By: Kira Jane Buxton
S.T., a domesticated crow, is a bird of simple pleasures: hanging out with his owner Big Jim, trading insults with Seattle’s wild crows (those idiots), and enjoying the finest food humankind has to offer: Cheetos ®.
Then Big Jim’s eyeball falls out of his head, and S.T. starts to feel like something isn’t quite right. His most tried-and-true remedies–from beak-delivered beer to the slobbering affection of Big Jim’s loyal but dim-witted dog, Dennis–fail to cure Big Jim’s debilitating malady. S.T. is left with no choice but to abandon his old life and venture out into a wild and frightening new world with his trusty steed Dennis, where he discovers that the neighbors are devouring each other, and the local wildlife is abuzz with rumors of dangerous new predators roaming Seattle. Humanity’s extinction has seemingly arrived, and the only one determined to save it is a foul-mouthed crow whose knowledge of the world around him comes from his TV-watching education.
What can I say but that I started out not liking this book, then it got better, and this whole review is probably going to seem confused.
This story is satirical but with a different flavor of satire than I’ve experienced before. Most satire like that of Terry Pratchett or Douglas Adams is light-hearted even in the face of disastrous situations. Hollow Kingdom is a horror novel with graphic violence, character death, and deep emotion that in no way constitute “humor” in my opinion. The story begins more light-hearted than it ends which is also something I hadn’t experienced with a satirical work as those I’ve read before hold the same tone throughout.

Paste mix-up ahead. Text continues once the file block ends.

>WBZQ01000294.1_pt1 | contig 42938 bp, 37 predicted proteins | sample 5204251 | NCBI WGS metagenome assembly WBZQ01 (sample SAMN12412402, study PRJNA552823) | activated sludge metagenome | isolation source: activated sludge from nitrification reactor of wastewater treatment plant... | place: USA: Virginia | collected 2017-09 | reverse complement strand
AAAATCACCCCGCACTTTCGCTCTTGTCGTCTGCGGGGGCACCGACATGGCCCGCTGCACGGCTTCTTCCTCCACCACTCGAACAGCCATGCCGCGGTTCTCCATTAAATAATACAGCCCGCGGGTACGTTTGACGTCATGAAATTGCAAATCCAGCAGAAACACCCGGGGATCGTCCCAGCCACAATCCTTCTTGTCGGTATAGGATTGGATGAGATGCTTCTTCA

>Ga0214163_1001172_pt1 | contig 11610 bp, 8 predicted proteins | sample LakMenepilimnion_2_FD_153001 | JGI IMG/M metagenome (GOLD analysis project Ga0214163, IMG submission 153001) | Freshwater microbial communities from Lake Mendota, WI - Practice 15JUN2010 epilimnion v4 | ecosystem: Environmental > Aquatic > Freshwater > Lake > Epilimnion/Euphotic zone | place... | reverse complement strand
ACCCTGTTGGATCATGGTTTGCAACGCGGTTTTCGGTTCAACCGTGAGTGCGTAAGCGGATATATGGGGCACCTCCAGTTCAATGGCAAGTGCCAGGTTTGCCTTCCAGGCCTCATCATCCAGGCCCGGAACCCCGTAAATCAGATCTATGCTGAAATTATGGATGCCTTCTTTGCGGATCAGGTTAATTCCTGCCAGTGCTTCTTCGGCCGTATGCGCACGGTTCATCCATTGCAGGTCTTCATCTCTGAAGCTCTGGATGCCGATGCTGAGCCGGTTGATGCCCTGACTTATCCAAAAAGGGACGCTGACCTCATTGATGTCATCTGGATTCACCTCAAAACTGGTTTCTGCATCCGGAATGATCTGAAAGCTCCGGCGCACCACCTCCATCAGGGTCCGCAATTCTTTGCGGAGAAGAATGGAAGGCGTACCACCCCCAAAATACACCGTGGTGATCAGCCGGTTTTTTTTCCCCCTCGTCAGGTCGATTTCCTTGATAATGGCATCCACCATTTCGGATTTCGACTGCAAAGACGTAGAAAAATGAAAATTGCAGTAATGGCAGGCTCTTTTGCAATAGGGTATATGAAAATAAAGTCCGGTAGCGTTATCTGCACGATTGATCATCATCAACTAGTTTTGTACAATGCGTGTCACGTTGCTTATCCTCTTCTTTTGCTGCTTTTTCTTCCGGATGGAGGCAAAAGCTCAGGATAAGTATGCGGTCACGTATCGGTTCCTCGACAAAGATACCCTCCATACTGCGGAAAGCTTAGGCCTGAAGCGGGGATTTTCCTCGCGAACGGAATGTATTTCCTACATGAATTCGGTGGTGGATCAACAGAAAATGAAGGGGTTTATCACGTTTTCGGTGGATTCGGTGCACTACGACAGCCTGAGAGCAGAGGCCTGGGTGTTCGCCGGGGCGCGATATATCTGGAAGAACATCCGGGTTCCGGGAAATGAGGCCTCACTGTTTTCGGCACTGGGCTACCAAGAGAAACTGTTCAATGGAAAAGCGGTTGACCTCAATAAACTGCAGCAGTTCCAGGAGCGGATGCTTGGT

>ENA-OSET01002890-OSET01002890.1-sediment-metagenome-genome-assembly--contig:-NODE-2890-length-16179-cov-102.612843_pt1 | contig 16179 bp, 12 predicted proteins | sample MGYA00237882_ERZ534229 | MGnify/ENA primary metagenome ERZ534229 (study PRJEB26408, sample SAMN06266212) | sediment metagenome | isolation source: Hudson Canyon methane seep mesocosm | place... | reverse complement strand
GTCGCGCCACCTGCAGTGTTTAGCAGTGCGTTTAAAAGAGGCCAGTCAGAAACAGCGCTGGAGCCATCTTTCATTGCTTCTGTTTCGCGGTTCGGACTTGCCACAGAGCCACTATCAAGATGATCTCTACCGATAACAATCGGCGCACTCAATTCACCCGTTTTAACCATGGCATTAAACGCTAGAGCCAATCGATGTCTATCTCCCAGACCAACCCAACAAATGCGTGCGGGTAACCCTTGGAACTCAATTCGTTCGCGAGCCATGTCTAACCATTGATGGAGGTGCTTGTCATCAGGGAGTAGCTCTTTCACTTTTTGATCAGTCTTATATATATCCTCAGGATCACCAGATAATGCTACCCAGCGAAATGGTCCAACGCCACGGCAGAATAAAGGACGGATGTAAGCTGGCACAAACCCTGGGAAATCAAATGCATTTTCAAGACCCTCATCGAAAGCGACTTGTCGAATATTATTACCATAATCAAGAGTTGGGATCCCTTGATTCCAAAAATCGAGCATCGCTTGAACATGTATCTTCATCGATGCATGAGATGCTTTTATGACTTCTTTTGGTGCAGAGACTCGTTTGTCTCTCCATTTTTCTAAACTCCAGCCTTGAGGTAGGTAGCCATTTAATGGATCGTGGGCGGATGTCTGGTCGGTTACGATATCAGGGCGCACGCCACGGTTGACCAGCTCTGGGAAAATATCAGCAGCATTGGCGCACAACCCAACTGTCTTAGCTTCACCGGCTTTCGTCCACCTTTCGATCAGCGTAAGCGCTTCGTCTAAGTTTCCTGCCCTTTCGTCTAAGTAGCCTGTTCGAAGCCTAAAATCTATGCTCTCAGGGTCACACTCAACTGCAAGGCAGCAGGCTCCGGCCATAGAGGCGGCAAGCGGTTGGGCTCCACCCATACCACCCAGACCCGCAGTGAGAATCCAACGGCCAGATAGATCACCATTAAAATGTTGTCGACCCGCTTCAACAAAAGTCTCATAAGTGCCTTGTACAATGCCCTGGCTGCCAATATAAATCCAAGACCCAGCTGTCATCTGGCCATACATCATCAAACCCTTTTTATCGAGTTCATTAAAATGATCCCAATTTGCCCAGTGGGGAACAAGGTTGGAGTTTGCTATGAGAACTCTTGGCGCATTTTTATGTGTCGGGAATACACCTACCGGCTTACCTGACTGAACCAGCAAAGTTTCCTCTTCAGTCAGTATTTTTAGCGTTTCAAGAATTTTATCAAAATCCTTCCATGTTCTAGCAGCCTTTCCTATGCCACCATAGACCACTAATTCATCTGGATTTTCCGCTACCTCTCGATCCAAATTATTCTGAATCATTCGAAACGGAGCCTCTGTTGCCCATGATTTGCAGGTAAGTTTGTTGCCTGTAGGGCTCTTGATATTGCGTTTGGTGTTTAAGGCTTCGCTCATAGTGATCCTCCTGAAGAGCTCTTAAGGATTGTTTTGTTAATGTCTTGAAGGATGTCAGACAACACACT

The commentary lacked subtlety which isn’t a requirement for satire but, to me, it is what makes for a strong one. You couldn’t draw your own conclusions about the messages in this story because S.T. would just tell you what it all meant. That’s not necessarily a bad thing, but I wasn’t expecting the narrative to take me where it did or for it to be so dark. Some parts were genuinely funny, but by the end, the story was heartbreaking and somber. I didn’t find it to be comical or playful even when the author was trying to be because there were just too many sad things happening at once. It’s hard to break the tension when a bunch of animals are getting murdered.
To give you a feel for the author’s sense of humor, S.T. is short for Shit Turd (the main character’s full name), and his term for humans is “MoFos.” While initially, I found the use of MoFo funny, it grated on my nerves in the early chapters when it seemed like he was using that term in every sentence. Once the frequency toned down in the later chapters, it became a natural part of the story, and my brain stopped focusing on it. So that was a plus.
One of the main story threads is how S.T. was raised by a human, so he is considered a “hybrid” by other crows. He’s trying to find his place in society and his crow community after he left his caretaker, Big Jim. The parallels between S.T. as a hybrid crow compared to a human from a mixed background returning to their ethnic heritage were a little too on the nose. It was clever but I saw right through it immediately.